THE BLED+ Fear Before The March Of Flames+ The Fall Of Troy. Zodiac, Oxford. 26.11.05

This is like a line up of the least fashionable fashion-core bands ever. Sure, members of The Fall Of Troy are wearing jeans so tight you can almost see through them and there are plenty of foot-long black fringes milling about the place but none of the music tonight is easy, predictable, or wedged with crowd-pleasing, sing-a-long choruses.

Despite their trouser choices The Fall Of Troy are awesome. They embellish their arty, messy rock with metallic jams, heavy breakdowns and a confidence verging on arrogance, all the while flailing around so hard they look like they’re going to pass out. In fact, singer/guitarist Thomas Erak, obviously believes he’s some sort of gift to the stage; break-dancing, improvising solos and diving into the crowd.

Those who got here early to hear warped versions of already mad tracks like ‘I Just Got This Symphony Goin’’, ‘Mouths Like Sidewinder Missiles’ and ‘Part One’, excitedly lap up all his efforts and just about duck his swinging instrument.

Compared to the devoted if diminutive reception the ‘Troy trio receive, Fear Before The March Of Flames face a massive lack of interest. For all the throwing about of gangly bodies, playing of fitful, intense metal and even a preview of new material they can only muster a cripplingly ordinary set.

The band do fight hard to make a connection for a few tracks but just don’t look as if they are having any fun; and this is only the second night of the tour. Their bad mood is catching and the bar is the busiest it will be all night.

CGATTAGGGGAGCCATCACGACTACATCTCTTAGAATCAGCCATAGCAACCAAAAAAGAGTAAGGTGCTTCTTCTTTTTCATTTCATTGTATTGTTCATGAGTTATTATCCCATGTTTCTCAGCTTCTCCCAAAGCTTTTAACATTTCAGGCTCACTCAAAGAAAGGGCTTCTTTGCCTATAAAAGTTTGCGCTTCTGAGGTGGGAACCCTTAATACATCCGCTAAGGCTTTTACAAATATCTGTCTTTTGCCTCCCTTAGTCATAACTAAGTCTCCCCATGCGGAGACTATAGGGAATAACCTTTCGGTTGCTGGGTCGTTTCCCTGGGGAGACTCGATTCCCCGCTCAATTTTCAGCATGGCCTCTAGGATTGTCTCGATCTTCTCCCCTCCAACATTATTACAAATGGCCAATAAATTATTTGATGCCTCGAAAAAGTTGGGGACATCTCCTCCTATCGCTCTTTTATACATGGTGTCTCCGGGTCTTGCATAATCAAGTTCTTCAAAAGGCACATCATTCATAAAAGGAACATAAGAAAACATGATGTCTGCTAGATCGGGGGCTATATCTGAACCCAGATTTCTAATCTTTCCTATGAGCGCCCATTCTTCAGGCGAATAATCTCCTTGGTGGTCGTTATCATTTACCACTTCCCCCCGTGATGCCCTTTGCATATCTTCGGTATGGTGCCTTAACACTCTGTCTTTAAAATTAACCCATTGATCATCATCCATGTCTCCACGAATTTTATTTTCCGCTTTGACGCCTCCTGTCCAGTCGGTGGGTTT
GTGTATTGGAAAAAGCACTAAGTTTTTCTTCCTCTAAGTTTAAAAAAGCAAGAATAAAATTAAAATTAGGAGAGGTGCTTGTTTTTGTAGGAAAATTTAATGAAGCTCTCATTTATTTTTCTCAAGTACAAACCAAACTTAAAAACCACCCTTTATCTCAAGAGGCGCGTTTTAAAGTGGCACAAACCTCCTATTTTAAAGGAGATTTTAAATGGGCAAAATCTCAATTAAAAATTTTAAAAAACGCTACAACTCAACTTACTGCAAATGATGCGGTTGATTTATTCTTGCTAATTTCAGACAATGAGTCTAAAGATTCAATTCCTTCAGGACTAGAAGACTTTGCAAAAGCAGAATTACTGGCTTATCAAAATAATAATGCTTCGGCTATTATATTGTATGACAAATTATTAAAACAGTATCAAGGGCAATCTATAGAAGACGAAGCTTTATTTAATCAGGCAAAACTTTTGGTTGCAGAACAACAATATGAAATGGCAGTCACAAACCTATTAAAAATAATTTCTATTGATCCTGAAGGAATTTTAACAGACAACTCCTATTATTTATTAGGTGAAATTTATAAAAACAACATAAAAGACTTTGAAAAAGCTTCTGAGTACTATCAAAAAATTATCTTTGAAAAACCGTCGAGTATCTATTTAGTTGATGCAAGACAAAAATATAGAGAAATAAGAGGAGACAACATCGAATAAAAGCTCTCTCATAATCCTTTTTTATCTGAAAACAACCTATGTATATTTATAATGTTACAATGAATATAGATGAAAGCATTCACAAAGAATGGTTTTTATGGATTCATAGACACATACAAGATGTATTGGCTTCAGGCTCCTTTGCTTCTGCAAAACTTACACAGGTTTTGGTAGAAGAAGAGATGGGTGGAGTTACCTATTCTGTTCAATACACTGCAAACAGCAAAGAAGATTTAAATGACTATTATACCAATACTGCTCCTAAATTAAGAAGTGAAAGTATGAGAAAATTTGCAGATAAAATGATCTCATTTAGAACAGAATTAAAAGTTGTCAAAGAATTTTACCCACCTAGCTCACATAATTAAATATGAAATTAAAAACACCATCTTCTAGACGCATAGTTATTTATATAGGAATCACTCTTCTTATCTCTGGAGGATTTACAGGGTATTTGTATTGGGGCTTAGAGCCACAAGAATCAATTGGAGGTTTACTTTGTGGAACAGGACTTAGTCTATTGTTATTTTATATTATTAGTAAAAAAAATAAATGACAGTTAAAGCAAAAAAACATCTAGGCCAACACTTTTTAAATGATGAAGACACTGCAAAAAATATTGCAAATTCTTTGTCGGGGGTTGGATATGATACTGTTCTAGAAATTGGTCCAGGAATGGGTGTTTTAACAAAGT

The Bled arrive on stage without explosions or fire but moving with the assurance of headliners, quickly dragging people away from their pints with an overpowering mix of raw emotion and steely precision.

Far tighter than at their last visit downstairs here, the band are now not afraid to really kick out the jams and are able to do it sounding better than ever.

More measured wares, like first single ‘My Assassin’ from their new ‘Found In The Flood’ album, sit well with heavier, older material and James Munoz’s cracked voice is clear, powerful and just as impressive live as on record. His rattling strain remains the perfect compliment to The Bled’s layers of feedback, ferocity and bludgeoning melody.

Sometimes the aggression is lost in a mish-mash of clattering drums and grungey guitar (‘Hotel Coral Essex’), elsewhere it seems like it’s supposed to sound that way (‘Red Wedding’), but it’s all engaging stuff.

Ok, so the music tonight is intricate and demanding at times but isn’t it great when frontmen have more to do than mention their MySpace accounts.

also appears at new-noise

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